Also read: Leadership should be a team sport
Q. “Leadership can no longer exist only at the top of the organisation. It must be distributed…  and shared with teams.” Please elaborate.
It is impossible for leaders at the top of the organisation, even the greatest ones, to have all the answers in an exponentially changing world. All leaders are, in a sense, “incomplete”. They need to distribute leadership across levels, functions, and geographies—wherever the best talents, information, and capabilities to take on complex challenges are found.
Moreover, the team is the fundamental unit of distributed leadership because that is where people with diverse talents and perspectives can come together and create the conditions for ‘complete’ leadership.
Q. What are the outcomes X-teams can lead to with respect to innovation?
We have studied hundreds of teams. Examples of positive outcomes include executive teams that implement strategic change effectively, management consulting teams that win more contracts, startup teams that win more funding, drug development teams that develop safer and more effective drugs, software development teams that develop more innovative software, and school boards that institute reforms more effectively.
Importantly, because the best X-teams build a robust internal environment for debate, characterised by psychological safety, they see not only better instrumental outcomes, but also better mental health outcomes.
Q. Transitioning to an X-team—what will it entail?
To avoid overwhelming employees, make step-by-step changes. For example, if the organisation wants to know more about its customers, start with a goal for X-team members to interview one customer weekly. Allocate work to team members with clear goals, such as mapping the competitive space and finding out what the competitors are doing in the market.
Consider bringing in outside experts to brainstorm with the X-team, and then capture what’s learned and communicate it to others.
Set guardrails to manage innovation. To maintain some control over innovation and avoid chaos, use a funnelling system to choose among the new ideas generated from X-teams. One of the key things to talk about is that you’re going to come up with lots of ideas and not all of them will be good. A funnelling system can help narrow down those ideas to ones that actually make it into practice. Southwest Airlines uses a “choice committee” to decide on those ideas, while Takeda’s R&D centres have contests for the best new innovations. The winners are the ones that progress into things that the organisation actually does or implements—maybe across the entire company or unit.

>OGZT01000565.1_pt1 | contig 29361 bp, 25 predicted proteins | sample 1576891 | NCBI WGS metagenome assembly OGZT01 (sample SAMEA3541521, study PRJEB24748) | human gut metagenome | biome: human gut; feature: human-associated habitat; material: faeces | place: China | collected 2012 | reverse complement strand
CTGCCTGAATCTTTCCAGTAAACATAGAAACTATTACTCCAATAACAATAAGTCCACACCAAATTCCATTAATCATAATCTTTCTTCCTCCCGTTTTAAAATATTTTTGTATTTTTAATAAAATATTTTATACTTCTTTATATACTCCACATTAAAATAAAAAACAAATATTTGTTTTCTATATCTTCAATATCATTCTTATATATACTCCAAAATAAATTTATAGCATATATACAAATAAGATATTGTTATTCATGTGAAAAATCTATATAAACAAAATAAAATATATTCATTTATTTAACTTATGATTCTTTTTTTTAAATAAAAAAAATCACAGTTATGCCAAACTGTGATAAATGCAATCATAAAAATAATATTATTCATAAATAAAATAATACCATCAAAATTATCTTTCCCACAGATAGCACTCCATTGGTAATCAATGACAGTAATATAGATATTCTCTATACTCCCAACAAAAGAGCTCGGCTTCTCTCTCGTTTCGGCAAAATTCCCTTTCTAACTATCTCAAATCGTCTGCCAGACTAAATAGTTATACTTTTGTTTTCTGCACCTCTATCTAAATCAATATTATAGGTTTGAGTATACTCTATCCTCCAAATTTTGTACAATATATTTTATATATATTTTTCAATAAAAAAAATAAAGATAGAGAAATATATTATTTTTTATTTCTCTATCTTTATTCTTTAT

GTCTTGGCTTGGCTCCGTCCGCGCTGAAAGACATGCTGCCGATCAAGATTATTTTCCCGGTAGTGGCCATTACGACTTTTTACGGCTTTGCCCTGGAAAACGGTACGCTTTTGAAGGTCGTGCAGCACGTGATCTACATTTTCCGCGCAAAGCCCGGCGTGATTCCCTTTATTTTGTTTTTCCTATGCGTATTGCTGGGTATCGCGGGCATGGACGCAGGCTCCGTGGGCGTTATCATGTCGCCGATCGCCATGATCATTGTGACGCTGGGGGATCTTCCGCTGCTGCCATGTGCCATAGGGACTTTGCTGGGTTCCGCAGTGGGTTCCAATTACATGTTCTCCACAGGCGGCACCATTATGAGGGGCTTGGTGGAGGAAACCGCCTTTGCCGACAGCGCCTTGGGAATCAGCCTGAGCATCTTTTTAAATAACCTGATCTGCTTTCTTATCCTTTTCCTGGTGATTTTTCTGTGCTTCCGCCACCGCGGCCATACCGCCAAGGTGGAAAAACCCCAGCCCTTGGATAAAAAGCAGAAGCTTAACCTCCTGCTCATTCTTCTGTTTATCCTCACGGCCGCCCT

Q. What’s a leader’s role in ‘x-ifying’ teams?
It depends on the leader’s role in the organisation. Top leaders need to create an architecture that allows for flexibility and agility. Team leaders need to enable members to be entrepreneurial and coach them. All leaders need to lead by example.
Q. In what kind of organisational culture can X-teams thrive the best?
Any sector characterised by a changing environment, need for innovation, and uncertainty about what exactly this means benefits from X-teams.

If you don’t have change and uncertainty, then less of a need. However, such environments are going extinct. Just about all industries are touched by the exponentially changing world we live in where the future of work is dynamic, distributed, and diverse.

In Singapore, we have introduced X-teams to the government, to large organisations in financial services and pharmaceuticals, and even startups. Now, the specifics of how the X-teams model is implemented will vary depending on the context, but the general principles remain the same.

Specifically, about the culture that is required, to be sure, a culture of entrepreneurship that encourages experimentation (which, by definition, means sometimes to fail) is great for X-teams. However, it is important to note that this culture does not need to be created top-down. It does not have to exist before X-teams get to work. We have often found that X-teams are agents of a cultural change toward entrepreneurship and agility in their own right.